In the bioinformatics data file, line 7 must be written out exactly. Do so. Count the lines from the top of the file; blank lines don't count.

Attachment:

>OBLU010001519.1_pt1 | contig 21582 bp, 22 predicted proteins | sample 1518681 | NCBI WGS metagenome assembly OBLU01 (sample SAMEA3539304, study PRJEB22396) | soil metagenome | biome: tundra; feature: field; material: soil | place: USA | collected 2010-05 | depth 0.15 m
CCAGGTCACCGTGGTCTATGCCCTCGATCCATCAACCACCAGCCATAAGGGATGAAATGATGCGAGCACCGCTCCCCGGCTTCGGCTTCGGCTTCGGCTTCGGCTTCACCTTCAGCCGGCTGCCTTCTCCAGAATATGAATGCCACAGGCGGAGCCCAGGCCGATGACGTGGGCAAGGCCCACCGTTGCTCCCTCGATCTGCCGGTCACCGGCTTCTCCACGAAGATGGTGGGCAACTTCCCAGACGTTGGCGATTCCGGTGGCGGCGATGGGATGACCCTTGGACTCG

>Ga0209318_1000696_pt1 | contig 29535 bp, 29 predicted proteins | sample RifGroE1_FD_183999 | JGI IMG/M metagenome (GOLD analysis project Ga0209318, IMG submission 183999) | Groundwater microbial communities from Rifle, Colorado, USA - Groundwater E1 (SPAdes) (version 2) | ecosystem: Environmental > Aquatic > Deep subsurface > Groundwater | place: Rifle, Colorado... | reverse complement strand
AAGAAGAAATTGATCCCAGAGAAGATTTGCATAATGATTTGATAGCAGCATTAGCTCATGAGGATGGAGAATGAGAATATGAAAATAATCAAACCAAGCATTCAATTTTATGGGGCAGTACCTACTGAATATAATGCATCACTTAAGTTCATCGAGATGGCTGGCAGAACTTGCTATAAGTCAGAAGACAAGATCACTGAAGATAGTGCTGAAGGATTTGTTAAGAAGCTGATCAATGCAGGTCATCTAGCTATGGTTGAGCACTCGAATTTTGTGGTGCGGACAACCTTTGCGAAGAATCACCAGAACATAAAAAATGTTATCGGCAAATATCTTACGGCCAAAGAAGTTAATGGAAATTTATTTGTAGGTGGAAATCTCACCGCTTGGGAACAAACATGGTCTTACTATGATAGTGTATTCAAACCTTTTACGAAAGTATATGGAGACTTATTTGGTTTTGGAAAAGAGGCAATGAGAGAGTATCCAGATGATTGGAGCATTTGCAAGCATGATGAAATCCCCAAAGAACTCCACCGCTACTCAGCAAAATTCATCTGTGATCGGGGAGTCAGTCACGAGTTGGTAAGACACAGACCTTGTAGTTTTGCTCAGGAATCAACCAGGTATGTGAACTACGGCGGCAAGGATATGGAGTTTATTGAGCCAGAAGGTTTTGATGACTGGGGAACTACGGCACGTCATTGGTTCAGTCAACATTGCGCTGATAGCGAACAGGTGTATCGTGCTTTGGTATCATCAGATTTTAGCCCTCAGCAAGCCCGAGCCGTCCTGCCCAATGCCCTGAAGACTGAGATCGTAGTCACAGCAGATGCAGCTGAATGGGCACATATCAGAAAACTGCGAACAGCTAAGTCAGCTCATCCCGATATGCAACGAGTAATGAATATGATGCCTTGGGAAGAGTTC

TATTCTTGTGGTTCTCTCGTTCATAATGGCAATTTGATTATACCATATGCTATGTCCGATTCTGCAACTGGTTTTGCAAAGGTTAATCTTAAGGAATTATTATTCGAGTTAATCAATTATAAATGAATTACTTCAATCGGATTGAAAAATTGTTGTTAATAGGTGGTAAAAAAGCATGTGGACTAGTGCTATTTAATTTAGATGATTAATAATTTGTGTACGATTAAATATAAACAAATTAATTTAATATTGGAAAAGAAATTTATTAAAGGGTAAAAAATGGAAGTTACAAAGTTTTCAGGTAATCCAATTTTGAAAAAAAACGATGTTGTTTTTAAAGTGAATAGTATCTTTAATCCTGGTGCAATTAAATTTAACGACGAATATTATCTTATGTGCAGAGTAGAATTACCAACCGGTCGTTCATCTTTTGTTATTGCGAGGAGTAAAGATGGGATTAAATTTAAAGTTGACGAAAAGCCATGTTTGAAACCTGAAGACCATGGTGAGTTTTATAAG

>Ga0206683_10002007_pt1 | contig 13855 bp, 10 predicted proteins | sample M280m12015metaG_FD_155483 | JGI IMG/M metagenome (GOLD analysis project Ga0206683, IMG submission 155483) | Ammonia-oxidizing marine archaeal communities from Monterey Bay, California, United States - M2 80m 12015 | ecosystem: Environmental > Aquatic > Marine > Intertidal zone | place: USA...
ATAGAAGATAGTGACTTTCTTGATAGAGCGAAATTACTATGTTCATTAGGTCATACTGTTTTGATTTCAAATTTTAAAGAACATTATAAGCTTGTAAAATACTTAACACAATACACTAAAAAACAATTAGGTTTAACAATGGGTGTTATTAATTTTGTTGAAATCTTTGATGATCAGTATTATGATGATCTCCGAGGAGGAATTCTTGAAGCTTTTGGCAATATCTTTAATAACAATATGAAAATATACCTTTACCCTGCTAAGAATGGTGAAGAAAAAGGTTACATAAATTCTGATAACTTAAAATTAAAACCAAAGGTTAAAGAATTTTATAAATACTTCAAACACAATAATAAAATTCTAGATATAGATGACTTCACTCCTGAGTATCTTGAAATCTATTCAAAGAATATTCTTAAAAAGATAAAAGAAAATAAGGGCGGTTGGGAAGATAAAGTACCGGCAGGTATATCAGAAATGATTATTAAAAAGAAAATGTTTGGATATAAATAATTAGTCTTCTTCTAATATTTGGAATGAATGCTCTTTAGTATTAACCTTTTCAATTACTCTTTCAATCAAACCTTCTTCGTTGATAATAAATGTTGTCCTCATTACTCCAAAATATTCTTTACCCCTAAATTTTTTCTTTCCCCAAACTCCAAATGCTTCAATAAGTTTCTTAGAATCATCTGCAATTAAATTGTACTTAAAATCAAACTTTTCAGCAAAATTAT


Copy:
ATAGAAGATAGTGACTTTCTTGATAGAGCGAAATTACTATGTTCATTAGGTCATACTGTTTTGATTTCAAATTTTAAAGAACATTATAAGCTTGTAAAATACTTAACACAATACACTAAAAAACAATTAGGTTTAACAATGGGTGTTATTAATTTTGTTGAAATCTTTGATGATCAGTATTATGATGATCTCCGAGGAGGAATTCTTGAAGCTTTTGGCAATATCTTTAATAACAATATGAAAATATACCTTTACCCTGCTAAGAATGGTGAAGAAAAAGGTTACATAAATTCTGATAACTTAAAATTAAAACCAAAGGTTAAAGAATTTTATAAATACTTCAAACACAATAATAAAATTCTAGATATAGATGACTTCACTCCTGAGTATCTTGAAATCTATTCAAAGAATATTCTTAAAAAGATAAAAGAAAATAAGGGCGGTTGGGAAGATAAAGTACCGGCAGGTATATCAGAAATGATTATTAAAAAGAAAATGTTTGGATATAAATAATTAGTCTTCTTCTAATATTTGGAATGAATGCTCTTTAGTATTAACCTTTTCAATTACTCTTTCAATCAAACCTTCTTCGTTGATAATAAATGTTGTCCTCATTACTCCAAAATATTCTTTACCCCTAAATTTTTTCTTTCCCCAAACTCCAAATGCTTCAATAAGTTTCTTAGAATCATCTGCAATTAAATTGTACTTAAAATCAAACTTTTCAGCAAAATTAT